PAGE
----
Why our food system is far from being sustainable
Agriculture is often cited as the largest cause of global environmental change. But could we make food production sustainable?
It contributes approximately to 30% of global greenhouse gas emissions and livestock alone represents almost half of these emissions (Yes, cows farting is polluting the air, massively).
It is among the main causes for deforestation. We need more fields for breeding cattle so we cut down forests.
It requires about 70% of world’s freshwater and 60% of global fish stock has been fully fished.
You are probably thinking that, although these numbers are impressive, there is not much we can do. We are more than 7 billion people in the world, and we gotta eat so of course we need a lot to make sure everyone has enough food.
Well, not really.
Something went wrong.
There is an issue with the current food production system. A big one.
Our current food and agriculture systems are failing to address our biggest challenges as 2 billion people worldwide (26%) are malnourished and 1 in 9 is hungry (almost 900M people worldwide).
So here is the biggest paradox of all times.
On one side we have rising hunger and malnutrition.
On top of this, the food demand is growing worldwide due to an increase in population and this is leading to overexploitation of natural resources and severe loss of biodiversity.
On the other side, a huge food waste.
So it turns out we produce tons of food and in a way which stresses and depletes the Earth immensely. And we don’t even eat it. We waste a big chunk of it while tons of people don’t have access to it.
That’s right. As reported by FAO (Food and Agriculture organization of the United Nations) 30-40% of the food produced gets lost or wasted globally.
This happens throughout the entire process, from the early stages of the supply chain to the final consumer’s table.
It happens everywhere equally, from the European capital to the Indian countryside.
The difference is when. In developing countries more than 40% of food losses happen during post-harvest & processing level while in industrialized ones 40% occurs at retail and consumer level.
So while poorer countries might lack adequate equipment or instruments to have an efficient supply chain, richer ones might just be more reckless once it comes to the consumer.
But despite how much and how we produce, another big challenge is what.
A Great Food Transformation
FAO’s defines sustainable diets as diets with low environmental impacts that contribute to food and nutrition security and to healthy life for present and future generations.
Translated: we need to shift towards a so called planetary health diet to nurture both people and planet, as what we eat influences both our health and the Earth’s health.
I know this might sound like a hippy slogan but it’s not.
Remember the circle of life thing? The Lion King, Hakuna Matata and all that stuff? Mufasa tells Simba that when a Lion dies eventually it turns into grass. Gazelle’s eat grass so in a way they eat Lions. Who will then eat Gazelle’s. That’s the circle of life.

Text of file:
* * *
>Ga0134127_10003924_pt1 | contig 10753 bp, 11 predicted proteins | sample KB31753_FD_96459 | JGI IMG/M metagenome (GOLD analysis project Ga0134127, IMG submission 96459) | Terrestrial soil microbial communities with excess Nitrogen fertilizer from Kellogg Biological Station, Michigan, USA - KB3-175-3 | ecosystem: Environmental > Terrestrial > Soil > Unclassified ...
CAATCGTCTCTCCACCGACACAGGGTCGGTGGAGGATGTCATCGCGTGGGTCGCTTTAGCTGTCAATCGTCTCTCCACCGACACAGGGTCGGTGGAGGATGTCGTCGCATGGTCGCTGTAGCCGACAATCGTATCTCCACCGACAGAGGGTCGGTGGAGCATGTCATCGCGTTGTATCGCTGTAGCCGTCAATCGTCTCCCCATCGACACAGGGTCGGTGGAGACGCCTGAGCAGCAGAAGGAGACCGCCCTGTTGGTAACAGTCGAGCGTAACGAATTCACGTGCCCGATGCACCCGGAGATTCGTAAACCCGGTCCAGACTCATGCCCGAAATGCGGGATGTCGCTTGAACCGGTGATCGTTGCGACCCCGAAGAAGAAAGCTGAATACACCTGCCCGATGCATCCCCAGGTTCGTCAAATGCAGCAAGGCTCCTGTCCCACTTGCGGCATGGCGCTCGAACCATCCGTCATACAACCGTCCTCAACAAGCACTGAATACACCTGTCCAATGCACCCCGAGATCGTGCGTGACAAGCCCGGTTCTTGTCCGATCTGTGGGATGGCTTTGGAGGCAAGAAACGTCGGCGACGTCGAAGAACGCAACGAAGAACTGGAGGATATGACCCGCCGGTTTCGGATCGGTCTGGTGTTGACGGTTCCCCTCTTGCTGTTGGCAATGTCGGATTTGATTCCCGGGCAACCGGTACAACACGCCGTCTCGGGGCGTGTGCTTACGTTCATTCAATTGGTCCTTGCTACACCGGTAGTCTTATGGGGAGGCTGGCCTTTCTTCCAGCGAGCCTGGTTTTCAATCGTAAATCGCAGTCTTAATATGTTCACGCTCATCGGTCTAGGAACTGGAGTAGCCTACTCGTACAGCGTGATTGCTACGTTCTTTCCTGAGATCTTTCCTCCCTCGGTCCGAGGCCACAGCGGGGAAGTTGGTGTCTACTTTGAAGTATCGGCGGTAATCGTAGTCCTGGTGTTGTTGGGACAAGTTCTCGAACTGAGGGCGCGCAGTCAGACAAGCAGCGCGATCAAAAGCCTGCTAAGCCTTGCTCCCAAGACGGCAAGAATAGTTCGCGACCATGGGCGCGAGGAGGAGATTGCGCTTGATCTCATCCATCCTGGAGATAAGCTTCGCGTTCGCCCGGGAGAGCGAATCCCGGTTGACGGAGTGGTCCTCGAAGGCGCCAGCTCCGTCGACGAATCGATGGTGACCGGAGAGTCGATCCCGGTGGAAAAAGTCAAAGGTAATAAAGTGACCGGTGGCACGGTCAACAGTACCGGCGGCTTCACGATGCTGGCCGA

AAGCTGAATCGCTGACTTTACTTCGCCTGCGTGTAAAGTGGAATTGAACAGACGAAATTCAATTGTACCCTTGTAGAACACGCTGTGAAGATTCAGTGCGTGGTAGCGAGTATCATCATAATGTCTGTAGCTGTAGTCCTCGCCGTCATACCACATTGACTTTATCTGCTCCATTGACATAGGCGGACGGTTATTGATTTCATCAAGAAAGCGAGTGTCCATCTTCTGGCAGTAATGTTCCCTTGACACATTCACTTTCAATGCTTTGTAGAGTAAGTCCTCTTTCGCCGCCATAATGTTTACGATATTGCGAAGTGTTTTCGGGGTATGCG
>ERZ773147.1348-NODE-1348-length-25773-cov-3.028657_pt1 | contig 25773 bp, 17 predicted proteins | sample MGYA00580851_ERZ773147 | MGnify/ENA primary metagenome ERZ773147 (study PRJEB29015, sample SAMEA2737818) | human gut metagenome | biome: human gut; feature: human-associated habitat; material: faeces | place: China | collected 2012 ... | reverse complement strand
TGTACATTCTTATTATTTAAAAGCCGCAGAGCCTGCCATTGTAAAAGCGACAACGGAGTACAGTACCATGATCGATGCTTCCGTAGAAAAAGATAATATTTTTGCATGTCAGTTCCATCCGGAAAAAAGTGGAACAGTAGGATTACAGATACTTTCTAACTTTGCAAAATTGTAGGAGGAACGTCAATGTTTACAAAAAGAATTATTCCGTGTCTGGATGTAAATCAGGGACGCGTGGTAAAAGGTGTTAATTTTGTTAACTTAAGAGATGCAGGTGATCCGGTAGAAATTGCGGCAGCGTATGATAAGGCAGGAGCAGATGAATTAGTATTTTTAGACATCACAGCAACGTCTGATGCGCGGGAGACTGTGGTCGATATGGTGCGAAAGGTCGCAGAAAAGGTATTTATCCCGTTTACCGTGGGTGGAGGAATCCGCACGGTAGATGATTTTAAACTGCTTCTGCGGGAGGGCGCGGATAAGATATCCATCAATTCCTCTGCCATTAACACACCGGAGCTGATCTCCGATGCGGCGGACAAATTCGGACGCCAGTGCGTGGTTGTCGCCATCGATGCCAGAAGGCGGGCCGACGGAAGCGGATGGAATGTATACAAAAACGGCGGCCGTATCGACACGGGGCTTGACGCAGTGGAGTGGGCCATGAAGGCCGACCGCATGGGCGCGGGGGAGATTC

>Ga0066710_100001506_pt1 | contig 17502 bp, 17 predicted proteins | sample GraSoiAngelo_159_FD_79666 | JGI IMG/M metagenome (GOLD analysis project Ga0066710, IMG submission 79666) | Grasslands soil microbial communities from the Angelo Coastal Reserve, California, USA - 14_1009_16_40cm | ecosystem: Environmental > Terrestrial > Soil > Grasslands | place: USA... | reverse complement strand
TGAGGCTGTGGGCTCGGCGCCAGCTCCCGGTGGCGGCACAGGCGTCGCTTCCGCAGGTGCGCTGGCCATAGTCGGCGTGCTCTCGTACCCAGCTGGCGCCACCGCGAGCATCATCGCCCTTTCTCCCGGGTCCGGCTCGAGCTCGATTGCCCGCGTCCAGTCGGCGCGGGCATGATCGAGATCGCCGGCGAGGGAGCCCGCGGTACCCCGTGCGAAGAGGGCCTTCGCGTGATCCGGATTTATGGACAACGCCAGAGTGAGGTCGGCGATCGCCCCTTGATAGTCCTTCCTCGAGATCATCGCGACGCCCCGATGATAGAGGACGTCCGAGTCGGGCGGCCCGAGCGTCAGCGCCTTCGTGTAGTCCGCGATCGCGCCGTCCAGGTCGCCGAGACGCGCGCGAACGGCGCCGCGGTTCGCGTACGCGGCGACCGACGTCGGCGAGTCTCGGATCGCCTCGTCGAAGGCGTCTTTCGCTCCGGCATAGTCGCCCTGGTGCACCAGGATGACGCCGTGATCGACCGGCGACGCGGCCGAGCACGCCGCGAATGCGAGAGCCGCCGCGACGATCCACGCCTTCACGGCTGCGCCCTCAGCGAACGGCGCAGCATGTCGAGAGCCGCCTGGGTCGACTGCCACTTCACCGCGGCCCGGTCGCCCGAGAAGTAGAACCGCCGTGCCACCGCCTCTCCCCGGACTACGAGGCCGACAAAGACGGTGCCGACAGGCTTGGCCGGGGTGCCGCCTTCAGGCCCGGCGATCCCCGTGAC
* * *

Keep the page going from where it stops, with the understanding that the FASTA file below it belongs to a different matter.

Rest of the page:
Ok so I’m not saying we are gonna be eaten by Gazelle’s (or Lions) but what I’m saying is that sole degradation, acid rain, water pollution and all of that stuff is inevitably getting into our food. And into us.
So (even if apparently still unclear to many) if we treat the earth like crap, that’s what we are gonna get back. And we should care.
A plant based diet
And what are we eating? Along with urbanization and globalization came a “western-style dietary plan”, which is made of high consumption of calories, highly processed foods and high amount of animal product.
Ready for the big spoiler? This diet is not good for you! Or the environment.
100% unsustainable for both (see how we go hand in hand?)
Animal based food production has higher greenhouse gas emissions (here I talk more about them) and require overall more natural resources.
According to EAT-lancet commission (a group of 37 scientists from all over the world who came together to understand how to feed 10 billion people without making the earth explode), the dietary shift we need to do from where we are today includes -50% of red meat and sugars and 100% more of whole grains, nuts, legumes, fruits and vegetables.
Generally speaking (North America would need -650% red meat consumption).
No one is saying you should whip yourself for doing a barbecue with your friends or that you’ll be hit by a lighting bolt if you eat processed food.
But it is time to be at least aware and take a step towards a smarter, and more sustainable, food choice.
It’s not only the Planet which is about to explode with the Western diet.
Worldwide obesity has tripled since 1975.
In 2016 more than 2 billion adults were overweight. That’s 39% of all adults.
340 million between the age of 5-19 are overweight. More than the entire US population.
The increase intake of energy-dense foods high in fat and sugars is leading us to one of the fastest growing diseases of our time.
The good news is that we can kill two birds with one stone.
Guess what listed the World Health Organization among the main solutions to reduce obesity?
A shift towards a fruit, vegetables, legumes, whole grain and nuts based diet.
We have to accelerate the transition towards a sustainable agriculture and food production.
We need a system which not only is capable of covering the current needs, while ensuring an environmental sustainability, but which is also gonna be able to tackle the issue of providing enough food for a population of 10 billion people which, according to the United Nations, we are going to reach by 2050.